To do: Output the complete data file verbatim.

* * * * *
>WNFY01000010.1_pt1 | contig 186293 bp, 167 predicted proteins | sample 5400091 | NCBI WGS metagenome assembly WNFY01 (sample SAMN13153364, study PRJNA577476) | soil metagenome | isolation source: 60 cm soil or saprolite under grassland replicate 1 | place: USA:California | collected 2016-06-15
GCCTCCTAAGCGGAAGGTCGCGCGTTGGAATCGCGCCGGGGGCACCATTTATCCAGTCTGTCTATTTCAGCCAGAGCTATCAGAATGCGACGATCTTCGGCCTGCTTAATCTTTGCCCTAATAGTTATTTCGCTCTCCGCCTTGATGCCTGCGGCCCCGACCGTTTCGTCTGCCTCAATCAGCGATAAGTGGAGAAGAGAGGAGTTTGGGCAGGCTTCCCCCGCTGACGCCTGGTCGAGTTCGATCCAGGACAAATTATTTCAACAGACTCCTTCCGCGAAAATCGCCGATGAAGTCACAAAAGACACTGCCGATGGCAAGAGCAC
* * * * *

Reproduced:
>WNFY01000010.1_pt1 | contig 186293 bp, 167 predicted proteins | sample 5400091 | NCBI WGS metagenome assembly WNFY01 (sample SAMN13153364, study PRJNA577476) | soil metagenome | isolation source: 60 cm soil or saprolite under grassland replicate 1 | place: USA:California | collected 2016-06-15
GCCTCCTAAGCGGAAGGTCGCGCGTTGGAATCGCGCCGGGGGCACCATTTATCCAGTCTGTCTATTTCAGCCAGAGCTATCAGAATGCGACGATCTTCGGCCTGCTTAATCTTTGCCCTAATAGTTATTTCGCTCTCCGCCTTGATGCCTGCGGCCCCGACCGTTTCGTCTGCCTCAATCAGCGATAAGTGGAGAAGAGAGGAGTTTGGGCAGGCTTCCCCCGCTGACGCCTGGTCGAGTTCGATCCAGGACAAATTATTTCAACAGACTCCTTCCGCGAAAATCGCCGATGAAGTCACAAAAGACACTGCCGATGGCAAGAGCAC